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Soil Disturbance and the Potential for Erosion After Mechanical Site Preparation

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Physical soil properties created by three mechanical site preparation treatments (ripper ploughing, disc trenching, and blading) and a control were evaluated to determine the success of these different mechanical site preparation treatments in creating plantable microsites and to estimate the potential for soil erosion created by each treatment. Three sites with fine textured soils and high water contents near Whitecourt, Alberta, Canada), were selected for study. The topography at all sites was similar and characterized by slopes 3.7 to 20% in steepness and approximately 190 to 270 m in length extending from the height of land to stream bottoms. The number of planting sites and the soil characteristics suggest ripper ploughing as the best site preparation treatment in this study, with the hinge microsite as the preferred planting spot. All three treatments significantly improved the physical conditions of the soil compared to the control, although the differences among treatments were small. Soil erosion was observed on areas where blading and ripper ploughing exposed mineral soil. Gullies, which exposed the roots of seedlings, were created by water erosion in the blading treatment area. Sediment deposition in trenches was observed on ripper ploughed areas, and at times, seedlings within this treatment area were partially buried as a result of this soil movement.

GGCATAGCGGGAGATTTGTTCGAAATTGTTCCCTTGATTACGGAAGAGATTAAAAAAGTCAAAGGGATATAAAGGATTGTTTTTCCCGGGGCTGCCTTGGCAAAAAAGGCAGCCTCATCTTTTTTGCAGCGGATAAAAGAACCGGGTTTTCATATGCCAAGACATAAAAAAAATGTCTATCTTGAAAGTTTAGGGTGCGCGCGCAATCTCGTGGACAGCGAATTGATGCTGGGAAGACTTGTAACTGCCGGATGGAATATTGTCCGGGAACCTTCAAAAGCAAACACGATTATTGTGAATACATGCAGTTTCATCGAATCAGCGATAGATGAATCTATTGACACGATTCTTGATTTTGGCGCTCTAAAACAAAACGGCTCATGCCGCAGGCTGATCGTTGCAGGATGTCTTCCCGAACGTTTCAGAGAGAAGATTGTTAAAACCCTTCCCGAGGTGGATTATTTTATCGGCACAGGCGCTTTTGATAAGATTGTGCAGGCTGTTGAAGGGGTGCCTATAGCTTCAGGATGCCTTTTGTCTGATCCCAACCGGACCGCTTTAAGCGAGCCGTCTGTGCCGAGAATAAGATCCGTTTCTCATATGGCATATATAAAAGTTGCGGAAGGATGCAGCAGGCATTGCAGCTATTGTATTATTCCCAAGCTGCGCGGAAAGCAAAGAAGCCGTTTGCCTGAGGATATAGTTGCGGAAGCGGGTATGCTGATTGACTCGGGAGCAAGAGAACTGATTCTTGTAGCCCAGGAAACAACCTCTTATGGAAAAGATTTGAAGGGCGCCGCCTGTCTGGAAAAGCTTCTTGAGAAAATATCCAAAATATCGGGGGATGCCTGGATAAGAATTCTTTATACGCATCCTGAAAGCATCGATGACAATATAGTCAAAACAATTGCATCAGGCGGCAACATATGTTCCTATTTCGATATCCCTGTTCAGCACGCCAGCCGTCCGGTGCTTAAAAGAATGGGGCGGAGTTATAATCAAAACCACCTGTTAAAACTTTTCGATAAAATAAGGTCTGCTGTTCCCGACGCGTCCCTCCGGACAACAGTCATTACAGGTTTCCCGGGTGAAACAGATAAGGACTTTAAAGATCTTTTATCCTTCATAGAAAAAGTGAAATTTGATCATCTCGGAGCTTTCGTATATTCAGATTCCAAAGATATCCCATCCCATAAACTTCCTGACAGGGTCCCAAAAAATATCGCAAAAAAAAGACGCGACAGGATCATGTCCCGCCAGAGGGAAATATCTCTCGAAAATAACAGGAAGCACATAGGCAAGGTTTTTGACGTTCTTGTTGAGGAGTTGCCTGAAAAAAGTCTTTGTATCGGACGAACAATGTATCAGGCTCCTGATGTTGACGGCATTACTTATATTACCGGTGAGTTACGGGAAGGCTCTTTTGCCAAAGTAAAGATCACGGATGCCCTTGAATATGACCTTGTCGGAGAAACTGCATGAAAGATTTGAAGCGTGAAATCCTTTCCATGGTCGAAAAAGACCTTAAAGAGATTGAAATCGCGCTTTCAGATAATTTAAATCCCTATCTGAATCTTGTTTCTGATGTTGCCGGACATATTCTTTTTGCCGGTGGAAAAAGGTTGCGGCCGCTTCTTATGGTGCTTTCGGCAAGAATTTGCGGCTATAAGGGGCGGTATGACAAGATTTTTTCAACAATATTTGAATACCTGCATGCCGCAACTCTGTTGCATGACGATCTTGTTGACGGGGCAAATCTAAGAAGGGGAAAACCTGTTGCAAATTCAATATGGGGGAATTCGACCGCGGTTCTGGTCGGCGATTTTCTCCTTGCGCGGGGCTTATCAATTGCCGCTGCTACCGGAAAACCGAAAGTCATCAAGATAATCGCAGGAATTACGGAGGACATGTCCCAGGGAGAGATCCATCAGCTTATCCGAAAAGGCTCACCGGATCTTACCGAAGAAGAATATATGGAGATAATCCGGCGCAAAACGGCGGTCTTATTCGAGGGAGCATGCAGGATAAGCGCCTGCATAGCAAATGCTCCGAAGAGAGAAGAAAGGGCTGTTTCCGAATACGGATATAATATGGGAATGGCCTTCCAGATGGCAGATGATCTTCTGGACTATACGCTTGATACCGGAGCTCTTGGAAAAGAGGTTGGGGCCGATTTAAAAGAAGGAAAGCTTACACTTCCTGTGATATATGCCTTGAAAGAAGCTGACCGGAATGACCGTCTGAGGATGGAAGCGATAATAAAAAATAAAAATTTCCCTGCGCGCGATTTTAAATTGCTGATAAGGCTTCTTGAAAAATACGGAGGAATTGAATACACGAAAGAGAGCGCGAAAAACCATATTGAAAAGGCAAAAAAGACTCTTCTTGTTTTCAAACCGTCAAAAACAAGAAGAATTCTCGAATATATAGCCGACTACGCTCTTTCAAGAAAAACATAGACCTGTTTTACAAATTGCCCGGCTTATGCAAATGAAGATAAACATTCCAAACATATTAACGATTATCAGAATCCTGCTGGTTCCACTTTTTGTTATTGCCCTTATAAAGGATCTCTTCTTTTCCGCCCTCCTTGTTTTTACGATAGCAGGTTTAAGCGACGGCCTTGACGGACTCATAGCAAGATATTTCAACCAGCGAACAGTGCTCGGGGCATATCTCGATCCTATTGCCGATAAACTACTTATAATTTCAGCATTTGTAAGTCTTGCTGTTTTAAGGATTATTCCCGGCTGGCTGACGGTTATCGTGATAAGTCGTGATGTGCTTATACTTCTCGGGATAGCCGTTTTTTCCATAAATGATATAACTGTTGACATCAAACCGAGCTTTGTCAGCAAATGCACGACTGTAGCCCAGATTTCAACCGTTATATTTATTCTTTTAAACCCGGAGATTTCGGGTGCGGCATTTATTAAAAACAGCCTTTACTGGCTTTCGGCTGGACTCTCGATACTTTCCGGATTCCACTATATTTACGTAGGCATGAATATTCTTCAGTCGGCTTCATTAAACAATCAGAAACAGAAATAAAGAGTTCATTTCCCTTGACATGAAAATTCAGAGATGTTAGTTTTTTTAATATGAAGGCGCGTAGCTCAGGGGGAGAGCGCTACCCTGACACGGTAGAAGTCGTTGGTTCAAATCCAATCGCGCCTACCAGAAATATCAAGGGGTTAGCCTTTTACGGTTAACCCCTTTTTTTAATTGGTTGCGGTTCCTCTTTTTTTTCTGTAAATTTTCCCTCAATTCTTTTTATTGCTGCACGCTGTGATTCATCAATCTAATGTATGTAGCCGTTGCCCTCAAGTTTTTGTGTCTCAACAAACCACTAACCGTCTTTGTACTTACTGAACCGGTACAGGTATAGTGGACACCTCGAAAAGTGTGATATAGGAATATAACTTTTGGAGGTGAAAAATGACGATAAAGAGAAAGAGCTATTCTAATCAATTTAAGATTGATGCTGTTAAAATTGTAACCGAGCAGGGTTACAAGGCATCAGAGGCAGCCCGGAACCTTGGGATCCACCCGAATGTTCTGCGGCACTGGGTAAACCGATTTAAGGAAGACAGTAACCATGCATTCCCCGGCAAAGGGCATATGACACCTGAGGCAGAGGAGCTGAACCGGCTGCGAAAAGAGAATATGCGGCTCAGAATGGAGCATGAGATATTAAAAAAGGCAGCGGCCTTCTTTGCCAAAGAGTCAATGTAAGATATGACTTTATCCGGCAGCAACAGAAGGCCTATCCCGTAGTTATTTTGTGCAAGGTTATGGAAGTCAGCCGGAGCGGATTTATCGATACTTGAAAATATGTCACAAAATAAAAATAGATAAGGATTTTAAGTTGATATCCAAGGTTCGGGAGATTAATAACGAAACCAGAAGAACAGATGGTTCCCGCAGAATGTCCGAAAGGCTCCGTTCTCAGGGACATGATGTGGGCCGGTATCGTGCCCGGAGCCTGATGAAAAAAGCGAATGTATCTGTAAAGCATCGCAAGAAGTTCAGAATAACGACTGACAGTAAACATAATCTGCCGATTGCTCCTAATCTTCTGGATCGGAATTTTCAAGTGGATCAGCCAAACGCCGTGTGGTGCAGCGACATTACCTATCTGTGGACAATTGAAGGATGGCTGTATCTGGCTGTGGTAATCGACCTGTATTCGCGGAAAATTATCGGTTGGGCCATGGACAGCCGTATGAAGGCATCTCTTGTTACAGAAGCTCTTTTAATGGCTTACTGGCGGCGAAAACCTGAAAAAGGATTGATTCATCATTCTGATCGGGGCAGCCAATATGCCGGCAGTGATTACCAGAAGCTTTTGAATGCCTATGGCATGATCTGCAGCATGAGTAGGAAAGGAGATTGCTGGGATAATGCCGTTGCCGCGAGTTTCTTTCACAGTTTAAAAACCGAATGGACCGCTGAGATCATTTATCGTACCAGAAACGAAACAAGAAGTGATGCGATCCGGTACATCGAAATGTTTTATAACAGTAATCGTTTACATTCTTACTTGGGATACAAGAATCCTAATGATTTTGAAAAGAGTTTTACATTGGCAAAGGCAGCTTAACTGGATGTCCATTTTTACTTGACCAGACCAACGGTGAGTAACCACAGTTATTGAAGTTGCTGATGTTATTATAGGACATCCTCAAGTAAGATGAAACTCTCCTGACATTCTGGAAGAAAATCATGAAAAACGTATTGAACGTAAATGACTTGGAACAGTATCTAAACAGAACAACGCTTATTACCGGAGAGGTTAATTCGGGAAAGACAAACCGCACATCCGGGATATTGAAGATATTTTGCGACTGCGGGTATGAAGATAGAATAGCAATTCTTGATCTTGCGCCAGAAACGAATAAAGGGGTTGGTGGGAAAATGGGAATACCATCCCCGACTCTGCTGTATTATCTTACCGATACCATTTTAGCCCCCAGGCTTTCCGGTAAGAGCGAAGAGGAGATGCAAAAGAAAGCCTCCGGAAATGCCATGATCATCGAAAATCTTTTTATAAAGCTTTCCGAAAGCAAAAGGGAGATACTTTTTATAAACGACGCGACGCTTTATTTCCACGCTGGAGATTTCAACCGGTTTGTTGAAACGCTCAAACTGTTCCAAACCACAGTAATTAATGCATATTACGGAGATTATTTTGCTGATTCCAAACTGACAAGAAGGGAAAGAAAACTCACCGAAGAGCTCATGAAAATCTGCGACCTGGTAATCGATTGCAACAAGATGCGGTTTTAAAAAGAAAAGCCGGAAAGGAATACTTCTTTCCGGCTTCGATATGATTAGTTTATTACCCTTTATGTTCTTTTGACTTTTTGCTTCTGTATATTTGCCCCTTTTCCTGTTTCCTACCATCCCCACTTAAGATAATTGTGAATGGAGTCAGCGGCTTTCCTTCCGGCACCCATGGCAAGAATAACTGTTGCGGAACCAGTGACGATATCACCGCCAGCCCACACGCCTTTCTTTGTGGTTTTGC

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Keywords: Mechanical site preparation; physical soil properties; soil distribution; soil erosion

Document Type: Miscellaneous

Affiliations: 1: Department of Environment and Soil Science, E.T.S.E.A., University of Lleida, Avda. Alcalde Rovira Roure 177, Lleida, Spain, 25198 2: Department of Renewable Resources, 751 General Services Building, University of Alberta, Edmonton, Alberta, Canada, T6G 2H1

Publication date: 2002-03-01

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